AMD Ryzen 7 5800X3D just beat one of Intel’s best gaming CPUs

AMD Ryzen 7 5800X3D has just been tested in a gaming environment and this time the results were positive: it managed to beat Intel Core i9-12900K by more than 21%.

Previously, only synthetic benchmarks of the processor were leaked. In those tests, the CPU failed to impress with its scores.

AMD Ryzen 7 5800X3D box.

This test of the upcoming 3D V-Cache AMD Ryzen 7 5800XD comes as a follow-up to the benchmarks published yesterday. Peruvian website XanxoGaming was able to get their hands on the processor ahead of its official release. Most of the publications are under embargo, but XanxoGaming was blacklisted from AMD and did not receive a sample of the processor, so it is free to test it and post the results.

So far, only one game has been tested: Shadow of the Tomb Raider† The settings used were optimized for CPU testing rather than actual gaming: the game was played at 720p resolution and on ultra settings with custom ultra shadows. As VideoCardz points out, this type of game setting is often used for these types of tests.

XanxoGaming used CapFrameX software to test the AMD Ryzen 7 5800X3D. For testing purposes, the processor is paired with an Nvidia GeForce RTX 3080 Ti graphics card and DDR-3200 memory.

The system achieved an average of 231 frames per second (fps) in this test. To put these numbers into perspective, XanxoGaming also tested a setup with one of Intel’s best CPUs, the Core i9-12900KF, Nvidia GeForce RTX 3090 Ti and DDR5-4800 RAM.

Shadow of the Tomb Raider benchmark of the AMD Ryzen 7 5800X3D.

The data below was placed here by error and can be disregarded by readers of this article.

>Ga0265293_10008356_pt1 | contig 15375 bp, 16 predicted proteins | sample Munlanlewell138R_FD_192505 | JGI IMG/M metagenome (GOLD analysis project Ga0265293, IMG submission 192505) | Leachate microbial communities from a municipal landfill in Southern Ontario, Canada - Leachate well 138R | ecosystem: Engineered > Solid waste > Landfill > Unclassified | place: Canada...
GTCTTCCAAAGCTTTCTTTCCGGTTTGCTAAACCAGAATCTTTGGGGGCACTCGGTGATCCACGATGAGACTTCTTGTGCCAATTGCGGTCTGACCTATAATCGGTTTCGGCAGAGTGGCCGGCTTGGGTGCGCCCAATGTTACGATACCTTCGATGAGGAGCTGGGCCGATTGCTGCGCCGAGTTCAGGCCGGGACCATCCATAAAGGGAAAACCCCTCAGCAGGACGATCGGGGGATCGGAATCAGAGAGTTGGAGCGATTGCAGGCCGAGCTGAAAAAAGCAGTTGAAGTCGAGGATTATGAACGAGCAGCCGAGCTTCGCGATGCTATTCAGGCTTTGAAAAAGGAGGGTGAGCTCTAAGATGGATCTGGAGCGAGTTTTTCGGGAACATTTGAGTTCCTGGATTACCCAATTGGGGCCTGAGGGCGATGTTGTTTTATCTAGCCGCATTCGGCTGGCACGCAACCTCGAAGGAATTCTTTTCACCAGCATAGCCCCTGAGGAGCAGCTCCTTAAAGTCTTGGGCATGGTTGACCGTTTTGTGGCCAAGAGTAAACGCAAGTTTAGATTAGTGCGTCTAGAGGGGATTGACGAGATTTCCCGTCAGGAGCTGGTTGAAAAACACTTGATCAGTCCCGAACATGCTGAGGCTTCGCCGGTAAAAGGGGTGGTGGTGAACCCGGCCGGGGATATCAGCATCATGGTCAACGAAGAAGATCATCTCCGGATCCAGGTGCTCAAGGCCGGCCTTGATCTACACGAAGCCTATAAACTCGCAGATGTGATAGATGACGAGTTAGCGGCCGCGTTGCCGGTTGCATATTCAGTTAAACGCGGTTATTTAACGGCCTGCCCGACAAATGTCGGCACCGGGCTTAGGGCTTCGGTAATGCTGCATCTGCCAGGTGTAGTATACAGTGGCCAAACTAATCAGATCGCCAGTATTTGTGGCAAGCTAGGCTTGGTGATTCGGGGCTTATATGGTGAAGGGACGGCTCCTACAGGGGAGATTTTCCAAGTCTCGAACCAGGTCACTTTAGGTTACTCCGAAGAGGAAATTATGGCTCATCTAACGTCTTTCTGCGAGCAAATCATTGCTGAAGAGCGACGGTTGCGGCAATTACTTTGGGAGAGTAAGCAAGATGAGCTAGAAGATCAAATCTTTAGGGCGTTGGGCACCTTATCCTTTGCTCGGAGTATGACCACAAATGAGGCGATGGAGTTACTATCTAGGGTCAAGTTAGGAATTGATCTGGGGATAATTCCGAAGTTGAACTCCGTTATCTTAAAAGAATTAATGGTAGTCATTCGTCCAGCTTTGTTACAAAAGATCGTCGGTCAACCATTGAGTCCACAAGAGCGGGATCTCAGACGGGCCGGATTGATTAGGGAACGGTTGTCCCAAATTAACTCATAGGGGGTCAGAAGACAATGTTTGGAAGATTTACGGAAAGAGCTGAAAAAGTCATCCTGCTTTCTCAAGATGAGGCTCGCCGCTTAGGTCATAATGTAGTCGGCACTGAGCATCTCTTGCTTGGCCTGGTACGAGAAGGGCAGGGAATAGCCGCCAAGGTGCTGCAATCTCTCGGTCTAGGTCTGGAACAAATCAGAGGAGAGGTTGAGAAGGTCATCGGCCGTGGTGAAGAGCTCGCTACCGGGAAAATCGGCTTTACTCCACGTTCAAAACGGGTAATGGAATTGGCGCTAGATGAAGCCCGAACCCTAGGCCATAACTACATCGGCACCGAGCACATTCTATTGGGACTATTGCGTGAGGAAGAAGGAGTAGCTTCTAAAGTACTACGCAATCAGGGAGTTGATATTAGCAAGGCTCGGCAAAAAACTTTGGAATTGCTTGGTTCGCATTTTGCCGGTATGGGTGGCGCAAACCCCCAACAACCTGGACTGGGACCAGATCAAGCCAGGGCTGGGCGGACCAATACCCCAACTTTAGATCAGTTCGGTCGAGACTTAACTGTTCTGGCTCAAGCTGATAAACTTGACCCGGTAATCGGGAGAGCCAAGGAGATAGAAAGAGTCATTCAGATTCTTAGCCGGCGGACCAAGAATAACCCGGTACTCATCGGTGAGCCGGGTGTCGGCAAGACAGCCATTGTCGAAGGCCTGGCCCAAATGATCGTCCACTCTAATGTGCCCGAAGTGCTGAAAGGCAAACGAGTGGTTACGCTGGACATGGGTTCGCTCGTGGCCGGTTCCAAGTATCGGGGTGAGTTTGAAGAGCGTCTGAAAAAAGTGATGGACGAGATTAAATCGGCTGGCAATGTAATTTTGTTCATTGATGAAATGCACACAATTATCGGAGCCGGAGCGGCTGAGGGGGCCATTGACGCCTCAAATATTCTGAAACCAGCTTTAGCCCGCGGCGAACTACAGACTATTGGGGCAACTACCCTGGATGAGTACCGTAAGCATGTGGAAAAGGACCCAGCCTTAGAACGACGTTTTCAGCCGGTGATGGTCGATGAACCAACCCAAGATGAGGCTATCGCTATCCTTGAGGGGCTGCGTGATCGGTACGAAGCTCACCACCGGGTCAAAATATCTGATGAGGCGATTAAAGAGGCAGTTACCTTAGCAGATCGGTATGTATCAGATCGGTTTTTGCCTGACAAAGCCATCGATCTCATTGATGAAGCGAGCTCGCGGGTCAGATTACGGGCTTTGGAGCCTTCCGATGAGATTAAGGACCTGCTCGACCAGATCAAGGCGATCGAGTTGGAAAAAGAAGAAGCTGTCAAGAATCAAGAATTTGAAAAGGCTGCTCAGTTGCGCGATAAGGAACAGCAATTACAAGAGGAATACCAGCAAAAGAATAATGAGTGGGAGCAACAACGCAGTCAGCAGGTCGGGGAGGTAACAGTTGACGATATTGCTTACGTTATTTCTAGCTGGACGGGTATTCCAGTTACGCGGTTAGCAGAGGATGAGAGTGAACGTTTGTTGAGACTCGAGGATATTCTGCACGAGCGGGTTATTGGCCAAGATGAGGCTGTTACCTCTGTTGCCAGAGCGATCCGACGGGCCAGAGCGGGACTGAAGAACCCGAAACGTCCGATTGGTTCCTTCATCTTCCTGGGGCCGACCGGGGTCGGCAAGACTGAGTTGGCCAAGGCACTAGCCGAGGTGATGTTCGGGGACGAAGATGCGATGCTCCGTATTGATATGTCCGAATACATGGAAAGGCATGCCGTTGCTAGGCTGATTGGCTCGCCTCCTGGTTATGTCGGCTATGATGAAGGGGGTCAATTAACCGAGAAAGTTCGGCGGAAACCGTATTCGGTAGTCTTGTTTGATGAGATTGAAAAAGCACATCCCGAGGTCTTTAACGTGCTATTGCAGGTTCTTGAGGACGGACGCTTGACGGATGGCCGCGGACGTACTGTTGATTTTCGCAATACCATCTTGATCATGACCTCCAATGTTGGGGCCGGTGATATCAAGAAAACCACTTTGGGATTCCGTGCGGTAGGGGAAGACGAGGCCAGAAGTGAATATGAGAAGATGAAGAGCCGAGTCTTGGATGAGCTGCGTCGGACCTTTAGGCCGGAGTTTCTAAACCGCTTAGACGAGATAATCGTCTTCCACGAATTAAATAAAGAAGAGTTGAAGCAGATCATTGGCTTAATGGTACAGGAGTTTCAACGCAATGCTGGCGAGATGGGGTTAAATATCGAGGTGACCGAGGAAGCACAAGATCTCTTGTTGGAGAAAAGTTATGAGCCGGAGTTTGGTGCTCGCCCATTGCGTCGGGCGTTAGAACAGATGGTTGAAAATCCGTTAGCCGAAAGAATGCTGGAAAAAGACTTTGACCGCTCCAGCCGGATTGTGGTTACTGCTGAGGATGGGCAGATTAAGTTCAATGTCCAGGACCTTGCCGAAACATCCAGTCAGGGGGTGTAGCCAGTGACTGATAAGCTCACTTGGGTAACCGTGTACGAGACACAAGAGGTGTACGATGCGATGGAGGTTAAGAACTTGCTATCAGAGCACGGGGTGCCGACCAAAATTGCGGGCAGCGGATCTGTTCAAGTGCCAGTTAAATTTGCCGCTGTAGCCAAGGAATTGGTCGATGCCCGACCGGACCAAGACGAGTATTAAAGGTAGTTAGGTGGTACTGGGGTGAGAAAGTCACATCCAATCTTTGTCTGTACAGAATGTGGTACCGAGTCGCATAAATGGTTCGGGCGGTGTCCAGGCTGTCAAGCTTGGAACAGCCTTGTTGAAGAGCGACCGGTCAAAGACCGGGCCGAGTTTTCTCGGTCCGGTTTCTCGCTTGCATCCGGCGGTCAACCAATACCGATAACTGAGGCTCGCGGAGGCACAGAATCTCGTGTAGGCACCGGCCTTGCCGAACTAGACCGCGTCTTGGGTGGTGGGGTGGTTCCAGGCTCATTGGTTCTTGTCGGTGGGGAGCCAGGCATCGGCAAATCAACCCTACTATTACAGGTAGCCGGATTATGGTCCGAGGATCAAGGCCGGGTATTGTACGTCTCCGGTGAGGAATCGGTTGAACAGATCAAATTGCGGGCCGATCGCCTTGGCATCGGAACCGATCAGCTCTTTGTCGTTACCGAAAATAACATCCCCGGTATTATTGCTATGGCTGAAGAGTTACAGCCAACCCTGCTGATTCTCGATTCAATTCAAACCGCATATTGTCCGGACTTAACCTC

Despite the fact that the Intel machine was better on paper – down to the best GPU currently on offer – AMD Ryzen 7 5800X3D still wins the match by a good amount. The Core i9-12900KF based system only maintained an average of 190 fps. This means AMD was able to beat Intel in this test and outperform the Core i9-12900KF by 21.58%.

Of course, the test was very CPU focused, as evidenced by the fact that AMD still won in a technically worse gaming setup. AMD predicted its new 3D V-Cache beast would beat Intel’s best: the company promised a roughly 10% increase over the Core i9-12900K. Synthetic benchmarks weren’t favorable for the Ryzen 7 5800X3D, however, and the processor didn’t perform very well there. However, it is clear that it excels in a gaming environment, and even lengthy testing could support AMD’s predictions.

XanxoGaming will continue to test the CPU in several games, so hopefully we’ll get a report soon that paints a clearer picture of the AMD Ryzen 7 5800X3D. So far, as far as gaming is concerned, things are looking good.

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